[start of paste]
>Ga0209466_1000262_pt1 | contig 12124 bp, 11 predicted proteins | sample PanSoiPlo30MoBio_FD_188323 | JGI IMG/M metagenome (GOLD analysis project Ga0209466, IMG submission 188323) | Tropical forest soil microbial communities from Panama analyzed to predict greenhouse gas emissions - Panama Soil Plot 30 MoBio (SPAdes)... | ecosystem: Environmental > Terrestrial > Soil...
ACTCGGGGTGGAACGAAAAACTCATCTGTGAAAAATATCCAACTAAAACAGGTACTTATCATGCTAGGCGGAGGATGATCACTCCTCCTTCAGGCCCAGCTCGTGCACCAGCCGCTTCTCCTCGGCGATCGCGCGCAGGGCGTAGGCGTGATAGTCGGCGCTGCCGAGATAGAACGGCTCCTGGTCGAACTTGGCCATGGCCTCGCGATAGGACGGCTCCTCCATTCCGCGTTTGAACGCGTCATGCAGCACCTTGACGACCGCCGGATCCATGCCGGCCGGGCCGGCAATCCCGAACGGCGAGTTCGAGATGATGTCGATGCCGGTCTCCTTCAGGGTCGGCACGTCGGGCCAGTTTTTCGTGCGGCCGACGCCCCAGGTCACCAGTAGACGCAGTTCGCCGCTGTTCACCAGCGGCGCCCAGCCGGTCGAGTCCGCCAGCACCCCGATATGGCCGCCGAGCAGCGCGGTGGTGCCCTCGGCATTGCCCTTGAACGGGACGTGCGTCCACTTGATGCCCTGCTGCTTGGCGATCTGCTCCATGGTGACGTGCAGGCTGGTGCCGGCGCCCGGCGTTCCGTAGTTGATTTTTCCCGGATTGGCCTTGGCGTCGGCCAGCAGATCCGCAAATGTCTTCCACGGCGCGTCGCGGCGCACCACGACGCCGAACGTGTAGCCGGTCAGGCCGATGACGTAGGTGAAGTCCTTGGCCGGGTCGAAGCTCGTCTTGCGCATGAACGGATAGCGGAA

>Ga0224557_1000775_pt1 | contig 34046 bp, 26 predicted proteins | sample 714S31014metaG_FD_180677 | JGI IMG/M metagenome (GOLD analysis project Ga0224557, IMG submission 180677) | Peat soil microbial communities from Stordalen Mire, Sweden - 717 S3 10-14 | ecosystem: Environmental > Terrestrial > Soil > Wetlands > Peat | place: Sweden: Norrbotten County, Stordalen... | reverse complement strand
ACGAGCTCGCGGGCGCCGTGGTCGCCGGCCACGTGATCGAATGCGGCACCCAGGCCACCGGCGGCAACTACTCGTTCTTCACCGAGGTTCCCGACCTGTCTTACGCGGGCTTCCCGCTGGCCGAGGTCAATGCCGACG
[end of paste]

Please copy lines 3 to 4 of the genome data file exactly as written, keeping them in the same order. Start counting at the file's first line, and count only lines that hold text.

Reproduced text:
>Ga0224557_1000775_pt1 | contig 34046 bp, 26 predicted proteins | sample 714S31014metaG_FD_180677 | JGI IMG/M metagenome (GOLD analysis project Ga0224557, IMG submission 180677) | Peat soil microbial communities from Stordalen Mire, Sweden - 717 S3 10-14 | ecosystem: Environmental > Terrestrial > Soil > Wetlands > Peat | place: Sweden: Norrbotten County, Stordalen... | reverse complement strand
ACGAGCTCGCGGGCGCCGTGGTCGCCGGCCACGTGATCGAATGCGGCACCCAGGCCACCGGCGGCAACTACTCGTTCTTCACCGAGGTTCCCGACCTGTCTTACGCGGGCTTCCCGCTGGCCGAGGTCAATGCCGACG